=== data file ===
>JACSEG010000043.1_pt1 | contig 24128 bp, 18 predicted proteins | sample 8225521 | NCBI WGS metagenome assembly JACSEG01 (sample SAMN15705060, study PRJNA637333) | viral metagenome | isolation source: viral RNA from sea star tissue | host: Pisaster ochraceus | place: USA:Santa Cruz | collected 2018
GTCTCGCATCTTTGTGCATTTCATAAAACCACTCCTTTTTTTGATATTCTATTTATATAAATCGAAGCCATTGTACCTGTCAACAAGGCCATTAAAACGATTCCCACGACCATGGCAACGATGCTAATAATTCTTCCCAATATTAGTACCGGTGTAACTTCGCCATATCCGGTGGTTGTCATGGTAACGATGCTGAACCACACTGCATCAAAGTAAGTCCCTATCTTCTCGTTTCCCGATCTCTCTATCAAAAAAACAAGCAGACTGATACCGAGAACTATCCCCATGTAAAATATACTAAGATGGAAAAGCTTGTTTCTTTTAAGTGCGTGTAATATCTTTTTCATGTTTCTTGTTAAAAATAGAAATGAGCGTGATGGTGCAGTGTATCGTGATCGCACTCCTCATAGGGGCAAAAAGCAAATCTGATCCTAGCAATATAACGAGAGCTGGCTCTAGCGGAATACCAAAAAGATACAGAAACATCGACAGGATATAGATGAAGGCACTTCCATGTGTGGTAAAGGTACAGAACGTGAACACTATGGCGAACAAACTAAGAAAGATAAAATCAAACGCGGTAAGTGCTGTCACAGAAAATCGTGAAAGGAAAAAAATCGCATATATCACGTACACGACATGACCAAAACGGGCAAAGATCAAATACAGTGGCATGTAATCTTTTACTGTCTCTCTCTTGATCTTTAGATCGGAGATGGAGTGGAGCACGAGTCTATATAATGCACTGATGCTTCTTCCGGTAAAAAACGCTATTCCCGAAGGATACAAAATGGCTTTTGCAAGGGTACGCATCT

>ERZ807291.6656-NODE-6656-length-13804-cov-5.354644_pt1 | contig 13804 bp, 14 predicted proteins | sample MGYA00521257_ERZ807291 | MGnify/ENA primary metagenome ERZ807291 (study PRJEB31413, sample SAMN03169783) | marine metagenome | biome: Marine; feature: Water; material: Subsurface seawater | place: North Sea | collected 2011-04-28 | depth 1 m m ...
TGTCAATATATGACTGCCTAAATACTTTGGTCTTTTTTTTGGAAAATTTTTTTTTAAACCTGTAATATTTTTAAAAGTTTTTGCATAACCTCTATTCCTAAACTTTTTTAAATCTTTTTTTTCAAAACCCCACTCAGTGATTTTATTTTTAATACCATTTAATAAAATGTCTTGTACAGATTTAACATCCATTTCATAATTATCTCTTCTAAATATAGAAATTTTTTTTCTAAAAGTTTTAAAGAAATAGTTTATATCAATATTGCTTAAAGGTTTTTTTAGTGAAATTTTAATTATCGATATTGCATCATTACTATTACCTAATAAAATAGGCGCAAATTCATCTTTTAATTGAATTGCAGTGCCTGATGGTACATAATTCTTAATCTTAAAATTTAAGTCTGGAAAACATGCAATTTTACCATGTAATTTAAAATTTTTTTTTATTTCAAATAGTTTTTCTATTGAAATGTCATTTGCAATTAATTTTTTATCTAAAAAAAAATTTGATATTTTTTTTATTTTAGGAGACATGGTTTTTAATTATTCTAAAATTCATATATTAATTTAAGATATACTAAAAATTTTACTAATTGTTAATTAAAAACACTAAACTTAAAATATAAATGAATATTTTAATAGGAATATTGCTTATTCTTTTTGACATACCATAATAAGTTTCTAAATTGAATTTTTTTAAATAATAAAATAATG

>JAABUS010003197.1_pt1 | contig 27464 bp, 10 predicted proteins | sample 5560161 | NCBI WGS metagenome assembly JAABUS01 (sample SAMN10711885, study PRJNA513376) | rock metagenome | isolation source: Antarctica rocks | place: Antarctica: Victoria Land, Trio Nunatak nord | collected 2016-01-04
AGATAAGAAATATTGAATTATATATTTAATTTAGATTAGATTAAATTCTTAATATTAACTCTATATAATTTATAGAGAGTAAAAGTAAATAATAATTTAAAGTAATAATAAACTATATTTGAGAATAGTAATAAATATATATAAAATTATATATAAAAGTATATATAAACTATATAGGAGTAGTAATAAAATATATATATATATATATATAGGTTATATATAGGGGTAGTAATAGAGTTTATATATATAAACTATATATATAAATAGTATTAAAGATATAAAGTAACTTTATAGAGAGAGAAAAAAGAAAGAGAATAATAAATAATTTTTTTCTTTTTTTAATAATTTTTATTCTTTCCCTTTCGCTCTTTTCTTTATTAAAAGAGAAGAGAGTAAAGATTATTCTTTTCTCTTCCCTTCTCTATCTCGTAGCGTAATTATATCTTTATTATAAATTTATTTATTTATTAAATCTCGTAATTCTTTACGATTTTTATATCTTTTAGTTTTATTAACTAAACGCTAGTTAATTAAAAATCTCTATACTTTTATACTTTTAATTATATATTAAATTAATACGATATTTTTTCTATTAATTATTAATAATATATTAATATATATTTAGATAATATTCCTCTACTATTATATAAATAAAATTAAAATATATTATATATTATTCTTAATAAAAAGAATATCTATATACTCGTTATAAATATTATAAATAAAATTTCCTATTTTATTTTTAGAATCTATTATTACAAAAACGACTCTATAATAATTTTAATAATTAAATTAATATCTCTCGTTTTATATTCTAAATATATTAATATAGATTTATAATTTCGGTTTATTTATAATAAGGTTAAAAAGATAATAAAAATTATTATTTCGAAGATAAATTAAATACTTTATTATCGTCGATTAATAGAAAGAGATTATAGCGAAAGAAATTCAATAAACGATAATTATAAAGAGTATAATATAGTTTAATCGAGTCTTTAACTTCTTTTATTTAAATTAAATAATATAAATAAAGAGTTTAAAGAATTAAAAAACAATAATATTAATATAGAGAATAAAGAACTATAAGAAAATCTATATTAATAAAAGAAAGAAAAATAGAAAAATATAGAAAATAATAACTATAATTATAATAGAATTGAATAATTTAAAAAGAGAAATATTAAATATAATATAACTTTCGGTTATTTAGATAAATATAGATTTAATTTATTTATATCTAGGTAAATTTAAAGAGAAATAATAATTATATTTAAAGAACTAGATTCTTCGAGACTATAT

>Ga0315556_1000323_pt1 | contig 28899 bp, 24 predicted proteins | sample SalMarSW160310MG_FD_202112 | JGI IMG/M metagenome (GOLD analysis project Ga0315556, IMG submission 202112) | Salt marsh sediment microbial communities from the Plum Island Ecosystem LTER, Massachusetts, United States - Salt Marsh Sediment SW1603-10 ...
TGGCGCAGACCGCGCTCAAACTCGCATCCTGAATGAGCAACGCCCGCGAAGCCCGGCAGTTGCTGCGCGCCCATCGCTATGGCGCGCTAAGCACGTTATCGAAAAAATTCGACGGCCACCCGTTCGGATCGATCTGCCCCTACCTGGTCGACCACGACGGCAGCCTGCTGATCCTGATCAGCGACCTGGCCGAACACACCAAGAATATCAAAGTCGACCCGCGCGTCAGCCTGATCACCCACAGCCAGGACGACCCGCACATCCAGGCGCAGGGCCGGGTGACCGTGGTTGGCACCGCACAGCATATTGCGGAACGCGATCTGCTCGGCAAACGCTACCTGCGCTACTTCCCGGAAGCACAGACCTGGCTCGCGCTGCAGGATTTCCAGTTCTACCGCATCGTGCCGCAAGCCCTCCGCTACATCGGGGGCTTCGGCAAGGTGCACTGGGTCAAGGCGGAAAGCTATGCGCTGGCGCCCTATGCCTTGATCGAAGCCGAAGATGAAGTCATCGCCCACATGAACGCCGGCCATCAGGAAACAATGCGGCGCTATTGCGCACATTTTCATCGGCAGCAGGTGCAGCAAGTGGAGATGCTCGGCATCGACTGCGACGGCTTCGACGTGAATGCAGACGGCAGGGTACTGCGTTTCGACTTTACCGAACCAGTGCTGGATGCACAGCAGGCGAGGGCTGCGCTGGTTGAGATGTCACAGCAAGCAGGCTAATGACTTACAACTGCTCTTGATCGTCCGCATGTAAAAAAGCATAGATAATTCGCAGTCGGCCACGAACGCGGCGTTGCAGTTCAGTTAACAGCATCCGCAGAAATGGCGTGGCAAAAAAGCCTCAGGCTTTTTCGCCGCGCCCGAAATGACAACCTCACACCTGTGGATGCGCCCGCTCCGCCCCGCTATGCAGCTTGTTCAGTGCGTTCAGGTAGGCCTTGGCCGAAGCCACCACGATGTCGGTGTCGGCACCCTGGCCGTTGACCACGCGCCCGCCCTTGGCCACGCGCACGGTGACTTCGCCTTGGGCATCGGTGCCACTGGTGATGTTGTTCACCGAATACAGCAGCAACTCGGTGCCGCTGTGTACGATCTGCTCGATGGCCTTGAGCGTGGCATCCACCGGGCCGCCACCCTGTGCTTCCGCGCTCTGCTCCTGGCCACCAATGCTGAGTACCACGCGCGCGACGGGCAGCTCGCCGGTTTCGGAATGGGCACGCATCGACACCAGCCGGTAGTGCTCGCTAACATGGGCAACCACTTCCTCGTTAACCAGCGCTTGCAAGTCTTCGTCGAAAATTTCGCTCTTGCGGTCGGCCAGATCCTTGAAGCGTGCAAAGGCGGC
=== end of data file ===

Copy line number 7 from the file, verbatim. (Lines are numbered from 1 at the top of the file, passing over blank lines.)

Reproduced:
>Ga0315556_1000323_pt1 | contig 28899 bp, 24 predicted proteins | sample SalMarSW160310MG_FD_202112 | JGI IMG/M metagenome (GOLD analysis project Ga0315556, IMG submission 202112) | Salt marsh sediment microbial communities from the Plum Island Ecosystem LTER, Massachusetts, United States - Salt Marsh Sediment SW1603-10 ...